I think the education system in this country keeps going down, and down, and down and more and more we are being pushed to just have nothing but entertainment so what we crave is fake information. I think the consumers in a way have learned to want really heavy-duty graphic, exciting, high energy, high violence entertainment, but when that kind of information is put in the form of reality we instantly shut down, it’s too much for us to handle. We can take the fake side but we can’t take the real side and that disconnect is really dangerous for a society in general.
There are always going to be motivations. There are going to be motivations for the government to suppress information, there obviously was during the Bush administration. Luckily for them they didn’t have to do a lot of work to suppress information because the magazines didn’t want to publish stuff that was depressing and the whole war was depressing. So, a lot of work was done for them by the corporate media, but when that wasn’t, in my case for example when I published the aftermath of a suicide bombing, then that was kind of their point to step in with embedded policy and things they kind of made up to cover their backs on the rare case it hurts their mission, or hurts their appearance.
I think it’s important to state that I think that for the most part it’s people that are very high up that makes those decisions. Generally the soldiers on the ground, the vast majority of them supported my decision. I think the vast majority of normal people want the truth, I think it’s generally the people that are quite high up in power are the ones that try to suppress it in almost any circumstance whether there be conflict or media or whatever it is.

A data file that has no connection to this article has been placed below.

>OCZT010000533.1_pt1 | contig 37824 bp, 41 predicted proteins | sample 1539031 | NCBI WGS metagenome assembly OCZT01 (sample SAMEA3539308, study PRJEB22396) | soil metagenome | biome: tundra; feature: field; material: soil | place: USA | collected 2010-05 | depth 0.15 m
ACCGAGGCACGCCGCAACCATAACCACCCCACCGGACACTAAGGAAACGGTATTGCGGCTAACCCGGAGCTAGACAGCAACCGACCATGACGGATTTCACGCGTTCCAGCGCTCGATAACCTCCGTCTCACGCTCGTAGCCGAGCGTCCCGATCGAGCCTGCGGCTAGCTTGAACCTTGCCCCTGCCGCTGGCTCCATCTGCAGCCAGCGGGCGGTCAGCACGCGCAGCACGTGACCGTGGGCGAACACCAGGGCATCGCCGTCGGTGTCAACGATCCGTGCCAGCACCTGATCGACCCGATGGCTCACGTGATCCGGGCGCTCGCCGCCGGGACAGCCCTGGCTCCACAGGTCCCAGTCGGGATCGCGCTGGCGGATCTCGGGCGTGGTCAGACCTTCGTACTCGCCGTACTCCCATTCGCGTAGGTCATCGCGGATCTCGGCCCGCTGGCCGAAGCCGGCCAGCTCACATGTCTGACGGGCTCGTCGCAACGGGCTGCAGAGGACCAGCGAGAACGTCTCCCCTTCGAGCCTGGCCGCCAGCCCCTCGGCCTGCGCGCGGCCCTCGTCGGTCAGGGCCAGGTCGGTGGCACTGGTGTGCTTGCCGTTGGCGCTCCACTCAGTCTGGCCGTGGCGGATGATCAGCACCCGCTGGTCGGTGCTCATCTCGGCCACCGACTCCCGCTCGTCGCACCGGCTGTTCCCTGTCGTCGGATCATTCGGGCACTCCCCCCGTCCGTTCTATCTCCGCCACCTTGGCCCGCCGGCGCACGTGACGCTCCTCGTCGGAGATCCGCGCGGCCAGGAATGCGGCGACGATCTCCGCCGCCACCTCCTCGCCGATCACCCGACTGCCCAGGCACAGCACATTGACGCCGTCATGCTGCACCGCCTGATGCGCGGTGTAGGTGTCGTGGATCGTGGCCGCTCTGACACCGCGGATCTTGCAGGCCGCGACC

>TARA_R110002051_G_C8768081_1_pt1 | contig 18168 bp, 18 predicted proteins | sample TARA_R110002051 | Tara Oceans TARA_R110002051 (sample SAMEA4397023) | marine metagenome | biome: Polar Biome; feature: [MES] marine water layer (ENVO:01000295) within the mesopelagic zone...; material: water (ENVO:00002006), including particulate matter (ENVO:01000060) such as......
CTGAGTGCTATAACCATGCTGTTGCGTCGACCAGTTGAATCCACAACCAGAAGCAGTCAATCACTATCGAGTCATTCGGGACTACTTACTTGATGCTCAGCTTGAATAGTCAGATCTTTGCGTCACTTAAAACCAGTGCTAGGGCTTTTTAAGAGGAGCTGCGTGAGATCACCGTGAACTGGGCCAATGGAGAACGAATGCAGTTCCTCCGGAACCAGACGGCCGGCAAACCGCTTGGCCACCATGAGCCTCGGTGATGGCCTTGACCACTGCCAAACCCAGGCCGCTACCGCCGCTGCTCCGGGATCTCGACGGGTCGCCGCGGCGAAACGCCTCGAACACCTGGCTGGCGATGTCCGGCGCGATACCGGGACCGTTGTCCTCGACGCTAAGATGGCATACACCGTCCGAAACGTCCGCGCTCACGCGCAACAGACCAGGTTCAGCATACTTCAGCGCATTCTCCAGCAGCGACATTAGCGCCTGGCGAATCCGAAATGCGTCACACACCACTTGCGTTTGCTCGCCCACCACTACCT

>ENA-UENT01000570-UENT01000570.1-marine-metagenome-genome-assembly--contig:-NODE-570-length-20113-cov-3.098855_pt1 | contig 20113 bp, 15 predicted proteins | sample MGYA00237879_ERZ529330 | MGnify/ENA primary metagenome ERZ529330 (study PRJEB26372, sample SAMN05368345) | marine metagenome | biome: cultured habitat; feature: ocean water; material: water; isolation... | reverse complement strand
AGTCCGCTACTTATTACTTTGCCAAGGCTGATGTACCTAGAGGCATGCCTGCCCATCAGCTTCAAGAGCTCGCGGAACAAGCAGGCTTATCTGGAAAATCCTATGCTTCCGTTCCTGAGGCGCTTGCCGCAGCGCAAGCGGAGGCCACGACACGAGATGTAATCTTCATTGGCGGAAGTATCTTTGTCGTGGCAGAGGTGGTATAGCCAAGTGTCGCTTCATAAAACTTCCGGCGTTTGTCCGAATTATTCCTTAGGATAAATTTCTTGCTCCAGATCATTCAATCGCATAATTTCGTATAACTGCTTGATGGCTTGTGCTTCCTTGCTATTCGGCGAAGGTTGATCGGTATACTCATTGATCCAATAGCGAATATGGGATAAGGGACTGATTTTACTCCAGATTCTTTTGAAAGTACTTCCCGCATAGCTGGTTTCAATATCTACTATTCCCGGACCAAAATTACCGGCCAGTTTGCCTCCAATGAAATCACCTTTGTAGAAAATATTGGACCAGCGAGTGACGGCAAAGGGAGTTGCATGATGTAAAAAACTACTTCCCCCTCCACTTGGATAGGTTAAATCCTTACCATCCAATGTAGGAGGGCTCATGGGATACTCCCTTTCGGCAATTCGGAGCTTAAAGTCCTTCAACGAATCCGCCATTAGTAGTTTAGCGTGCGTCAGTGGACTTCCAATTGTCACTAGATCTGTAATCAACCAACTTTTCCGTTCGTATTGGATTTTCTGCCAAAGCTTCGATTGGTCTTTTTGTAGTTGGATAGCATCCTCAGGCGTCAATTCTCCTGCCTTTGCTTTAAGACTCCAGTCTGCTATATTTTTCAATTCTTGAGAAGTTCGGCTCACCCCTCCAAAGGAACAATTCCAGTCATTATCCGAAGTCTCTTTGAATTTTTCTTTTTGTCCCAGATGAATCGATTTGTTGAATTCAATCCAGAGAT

One of my favorite screen-writers and also black listed writer at the time, Dalton Trumbo, wrote a book called Johnny Got His Gun. There is a quote that I’d like you to reflect on.
“Did anybody ever come back from the dead any single one of the millions who got killed did any one of them ever come back and say by god I’m glad I’m dead because death is always better than dishonor? Did they say I’m glad I died to make the world safe for democracy? Did they say I like death better than losing liberty? Did any of them ever say it’s good to think I got my guts blown out for the honor of my country? Did any of them ever say look at me I’m dead but I died for decency and that’s better than being alive? Did any of them ever say here I am and I’ve been rotting for two years in a foreign grave but it’s wonderful to die for your native land? Did any of them say hurray I died for womanhood and I’m happy see how I sing even though my mouth choked with worms?”
I know that it’s a bit much, but you’ve seen enough death to potentially answer Dalton’s question. Do you think that anybody who died in the warzone over the last hundred years would have answered yes to that question?